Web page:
Would you consider, Reverse Mortgage today!!

I just went through this article...

http://www.bloomberg.com/news/2014-09-29/why-financial-advisers-still-hate-reverse-mortgages.html

And, if you are willing to deliberately ignore, all the following factors,

i. Rates going to increase or decrease

ii. Markets going to boom or bust

iii. We are no longer the lucky or unlucky country

which are buzzing inside your ears. And constant reminders from press and digital media.

ARE YOU OR would you consider a REVERSE MORTGAGE TODAY??

Cheers
 
Only those 55 or older need apply.

Some of the information in the article is not relevant to Australian regulations.

I aim to be in a position where I don't need a reverse mortgage to live comfortably in retirement.
 
I am to be filthy rich by the time I retire :D
Having said that, the future is impossible to predict. If circumstances were such that it was an expedient choice, I would probably consider it. I don't aim to have any offspring so bugger leaving any money behind :p
 
Definitely if I was aged 70 and sitting on a 3mil house today. Can't take it with me into the afterlife and too old to invest.
 
When you are at that stage in life it is something to consider. Nursing home care 24/7 isn't cheap if you can't qualify for a government funded bed.
 
The leverage is approx 30% of the value of the property at the maximum end.

Eg if your 55 years of age your lucky to get 15% of the value of your property.

Reason being that the compounding eventually will erode all equity after 10-15 years.

Australia has a "no negative equity" provision which means that if the debt is worth more than the house the lender cannot chase you or your children for unpaid funds on death.

There are also strict rules such as leaving the house/renting out/maintaining current condition.
 
There is much negative publicity about the reverse mortgage product, as well as incorrect perceptions.

Minimum age varies between lenders, youngest is 60 for one lender, 63 for another, 65 for a others and 70 for another. Most start at low LVR's of 15% but one will do 25% at 65. Maximum LVR would be 45% for a 90 year old. Lenders are not in the market to lose money or even have a slight risk of losing, with a no negative equity guarantee and a possibility of no repayments until death. As an example using a maximum LVR of 25% for a 65 year old at an annual growth of 1% pa, it would take 26 years to reach a no equity position. The life expectancy is 20 years for that age group.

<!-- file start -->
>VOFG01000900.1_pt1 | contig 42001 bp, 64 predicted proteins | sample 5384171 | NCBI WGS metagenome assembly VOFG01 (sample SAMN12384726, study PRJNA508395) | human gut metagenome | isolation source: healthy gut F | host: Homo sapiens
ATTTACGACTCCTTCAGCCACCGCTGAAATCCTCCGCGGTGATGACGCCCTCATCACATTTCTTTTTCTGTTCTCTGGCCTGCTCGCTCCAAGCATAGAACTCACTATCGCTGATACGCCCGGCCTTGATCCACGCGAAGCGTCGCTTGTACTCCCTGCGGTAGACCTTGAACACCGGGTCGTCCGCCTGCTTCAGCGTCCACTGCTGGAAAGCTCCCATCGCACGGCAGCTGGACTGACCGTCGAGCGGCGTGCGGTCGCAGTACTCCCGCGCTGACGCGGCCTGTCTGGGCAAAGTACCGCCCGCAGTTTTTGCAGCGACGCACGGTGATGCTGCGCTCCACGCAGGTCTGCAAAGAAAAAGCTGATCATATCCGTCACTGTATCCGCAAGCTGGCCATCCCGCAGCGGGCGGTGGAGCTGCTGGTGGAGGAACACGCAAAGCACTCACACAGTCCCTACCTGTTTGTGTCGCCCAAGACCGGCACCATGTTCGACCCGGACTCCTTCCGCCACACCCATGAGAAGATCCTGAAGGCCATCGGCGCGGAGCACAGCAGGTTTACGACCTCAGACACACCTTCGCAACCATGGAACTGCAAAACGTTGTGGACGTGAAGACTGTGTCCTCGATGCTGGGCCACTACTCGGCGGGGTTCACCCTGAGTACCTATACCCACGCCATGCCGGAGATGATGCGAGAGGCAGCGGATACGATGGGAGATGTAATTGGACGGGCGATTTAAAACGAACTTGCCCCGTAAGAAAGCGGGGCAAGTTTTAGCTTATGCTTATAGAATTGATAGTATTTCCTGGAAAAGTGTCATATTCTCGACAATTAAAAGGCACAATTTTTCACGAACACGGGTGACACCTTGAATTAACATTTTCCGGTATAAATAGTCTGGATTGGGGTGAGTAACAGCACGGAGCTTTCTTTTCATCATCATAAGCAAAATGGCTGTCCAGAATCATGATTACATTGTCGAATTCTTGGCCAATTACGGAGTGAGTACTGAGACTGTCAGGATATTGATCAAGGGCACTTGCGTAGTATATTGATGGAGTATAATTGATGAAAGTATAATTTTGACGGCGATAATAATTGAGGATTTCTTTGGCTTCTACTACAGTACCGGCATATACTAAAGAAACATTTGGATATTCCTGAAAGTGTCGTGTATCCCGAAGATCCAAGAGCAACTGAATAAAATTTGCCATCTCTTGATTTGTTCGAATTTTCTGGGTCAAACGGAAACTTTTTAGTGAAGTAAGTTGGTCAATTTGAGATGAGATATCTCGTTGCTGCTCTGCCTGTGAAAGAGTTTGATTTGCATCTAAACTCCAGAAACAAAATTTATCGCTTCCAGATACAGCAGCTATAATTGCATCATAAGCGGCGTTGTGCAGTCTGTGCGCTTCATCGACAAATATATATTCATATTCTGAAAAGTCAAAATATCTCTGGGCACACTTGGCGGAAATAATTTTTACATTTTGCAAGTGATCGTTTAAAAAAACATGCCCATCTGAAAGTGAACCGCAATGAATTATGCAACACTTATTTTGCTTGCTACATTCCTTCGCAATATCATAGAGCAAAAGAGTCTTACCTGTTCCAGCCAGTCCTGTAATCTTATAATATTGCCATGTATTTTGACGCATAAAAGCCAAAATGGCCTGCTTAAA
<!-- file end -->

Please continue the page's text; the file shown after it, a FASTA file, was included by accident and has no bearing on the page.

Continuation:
An annual growth of 3% pa generally results in maintaining an equity $ position over 30 years similar to day 2.

My experience is that the kids (beneficiaries) are supportive of their parents having a lifestyle rather than worrying about what they may be left. There are many reasons why the RM may be suitable, some for repairs to the family home, some to supplement a pension to live a better than subsistence lifestyle, some to help their kids or grand kids, some to travel where they never have been able to before, some will invest to get a better return. For many seniors, superannuation was never an option or when it did come in, too small for their retirement needs so the PPOR is their superannuation and a RM is just a way to access it.

There are always options, downsizing (costly and may not be suitable), selling the PPOR or a share to kids (stamp duty and family dynamics), a loan from kids for instance. There are also ways to mitigate the compounding interest effects if it is a concern to beneficiaries.

One lenders will do a RM on an investment property, so it is not necessarily restricted to PPOR's. They are not an evil product. The federal government have their own version of a RM product allowing part pensioners to take up to the full pension using one.

With baby boomers coming into a retirement stage of life with mortgages, the pressure on government to balance the budget and reduce welfare expenditure (a recent tax NOA with a government brochure on breakdown of use of my taxes showed aged care number 2 expenditure item behind health care) and workforce percentage diminishing, I expect governments to start forcing use of PPOR equity to fund living expenses in the next decade if not earlier in some form or another.
 
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